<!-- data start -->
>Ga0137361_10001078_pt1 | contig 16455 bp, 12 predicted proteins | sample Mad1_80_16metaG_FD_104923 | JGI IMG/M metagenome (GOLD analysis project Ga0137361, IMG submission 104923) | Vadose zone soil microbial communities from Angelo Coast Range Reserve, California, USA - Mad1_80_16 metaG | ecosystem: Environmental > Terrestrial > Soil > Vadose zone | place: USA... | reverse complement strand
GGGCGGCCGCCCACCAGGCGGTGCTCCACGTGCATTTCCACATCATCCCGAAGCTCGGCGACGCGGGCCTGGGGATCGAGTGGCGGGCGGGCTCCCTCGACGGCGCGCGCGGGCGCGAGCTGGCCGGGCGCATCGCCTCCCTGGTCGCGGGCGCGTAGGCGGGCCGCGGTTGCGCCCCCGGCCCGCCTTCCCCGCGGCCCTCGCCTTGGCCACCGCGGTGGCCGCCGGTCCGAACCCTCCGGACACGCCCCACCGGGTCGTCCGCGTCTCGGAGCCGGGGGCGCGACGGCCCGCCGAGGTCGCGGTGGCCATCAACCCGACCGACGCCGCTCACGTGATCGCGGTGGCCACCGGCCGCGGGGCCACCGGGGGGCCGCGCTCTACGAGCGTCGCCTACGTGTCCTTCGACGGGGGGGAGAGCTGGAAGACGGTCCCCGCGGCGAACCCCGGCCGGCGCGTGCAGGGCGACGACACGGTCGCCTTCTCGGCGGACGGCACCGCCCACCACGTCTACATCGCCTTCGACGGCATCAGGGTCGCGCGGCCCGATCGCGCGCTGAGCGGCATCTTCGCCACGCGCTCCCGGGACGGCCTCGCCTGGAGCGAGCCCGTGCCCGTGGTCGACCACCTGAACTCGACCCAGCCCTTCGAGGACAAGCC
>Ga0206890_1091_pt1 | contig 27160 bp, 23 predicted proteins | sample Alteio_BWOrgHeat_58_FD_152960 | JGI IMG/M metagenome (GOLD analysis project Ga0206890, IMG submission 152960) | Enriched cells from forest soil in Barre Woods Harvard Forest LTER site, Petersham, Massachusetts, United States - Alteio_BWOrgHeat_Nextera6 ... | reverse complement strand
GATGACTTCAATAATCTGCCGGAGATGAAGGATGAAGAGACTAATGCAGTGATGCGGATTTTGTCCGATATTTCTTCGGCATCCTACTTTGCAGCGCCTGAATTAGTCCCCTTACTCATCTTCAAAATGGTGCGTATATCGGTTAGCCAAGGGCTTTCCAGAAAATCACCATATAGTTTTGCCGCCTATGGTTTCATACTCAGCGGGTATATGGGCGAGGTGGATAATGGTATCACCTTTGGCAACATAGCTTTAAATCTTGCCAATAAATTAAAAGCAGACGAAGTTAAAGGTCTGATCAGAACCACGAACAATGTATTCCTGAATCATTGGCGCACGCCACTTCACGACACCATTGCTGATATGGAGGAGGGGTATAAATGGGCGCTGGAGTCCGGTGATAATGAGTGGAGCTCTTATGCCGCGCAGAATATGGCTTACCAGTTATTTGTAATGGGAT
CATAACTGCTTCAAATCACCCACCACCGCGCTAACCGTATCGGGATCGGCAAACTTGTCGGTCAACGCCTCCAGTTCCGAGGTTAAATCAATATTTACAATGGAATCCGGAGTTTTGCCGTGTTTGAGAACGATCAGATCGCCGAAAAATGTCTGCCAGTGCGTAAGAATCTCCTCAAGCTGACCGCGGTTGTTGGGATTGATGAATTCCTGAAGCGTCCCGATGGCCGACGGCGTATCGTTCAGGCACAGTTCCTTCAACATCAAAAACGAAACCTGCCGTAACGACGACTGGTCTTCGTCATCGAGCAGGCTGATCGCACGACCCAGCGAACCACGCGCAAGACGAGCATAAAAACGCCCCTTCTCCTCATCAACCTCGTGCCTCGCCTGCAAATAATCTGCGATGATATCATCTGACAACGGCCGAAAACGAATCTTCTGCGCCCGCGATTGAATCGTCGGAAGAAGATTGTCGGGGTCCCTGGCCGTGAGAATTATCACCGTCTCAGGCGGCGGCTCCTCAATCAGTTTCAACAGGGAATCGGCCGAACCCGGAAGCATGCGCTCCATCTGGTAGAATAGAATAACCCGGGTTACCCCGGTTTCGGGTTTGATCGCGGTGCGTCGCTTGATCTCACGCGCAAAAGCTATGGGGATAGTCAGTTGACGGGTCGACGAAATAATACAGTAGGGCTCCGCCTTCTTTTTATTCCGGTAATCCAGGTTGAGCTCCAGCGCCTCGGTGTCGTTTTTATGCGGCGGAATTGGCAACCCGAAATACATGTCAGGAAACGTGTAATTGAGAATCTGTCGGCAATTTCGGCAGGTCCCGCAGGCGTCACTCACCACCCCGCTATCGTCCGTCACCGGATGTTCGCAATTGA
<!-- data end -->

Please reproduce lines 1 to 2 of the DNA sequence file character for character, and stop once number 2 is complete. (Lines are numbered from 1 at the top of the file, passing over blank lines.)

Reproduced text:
>Ga0137361_10001078_pt1 | contig 16455 bp, 12 predicted proteins | sample Mad1_80_16metaG_FD_104923 | JGI IMG/M metagenome (GOLD analysis project Ga0137361, IMG submission 104923) | Vadose zone soil microbial communities from Angelo Coast Range Reserve, California, USA - Mad1_80_16 metaG | ecosystem: Environmental > Terrestrial > Soil > Vadose zone | place: USA... | reverse complement strand
GGGCGGCCGCCCACCAGGCGGTGCTCCACGTGCATTTCCACATCATCCCGAAGCTCGGCGACGCGGGCCTGGGGATCGAGTGGCGGGCGGGCTCCCTCGACGGCGCGCGCGGGCGCGAGCTGGCCGGGCGCATCGCCTCCCTGGTCGCGGGCGCGTAGGCGGGCCGCGGTTGCGCCCCCGGCCCGCCTTCCCCGCGGCCCTCGCCTTGGCCACCGCGGTGGCCGCCGGTCCGAACCCTCCGGACACGCCCCACCGGGTCGTCCGCGTCTCGGAGCCGGGGGCGCGACGGCCCGCCGAGGTCGCGGTGGCCATCAACCCGACCGACGCCGCTCACGTGATCGCGGTGGCCACCGGCCGCGGGGCCACCGGGGGGCCGCGCTCTACGAGCGTCGCCTACGTGTCCTTCGACGGGGGGGAGAGCTGGAAGACGGTCCCCGCGGCGAACCCCGGCCGGCGCGTGCAGGGCGACGACACGGTCGCCTTCTCGGCGGACGGCACCGCCCACCACGTCTACATCGCCTTCGACGGCATCAGGGTCGCGCGGCCCGATCGCGCGCTGAGCGGCATCTTCGCCACGCGCTCCCGGGACGGCCTCGCCTGGAGCGAGCCCGTGCCCGTGGTCGACCACCTGAACTCGACCCAGCCCTTCGAGGACAAGCC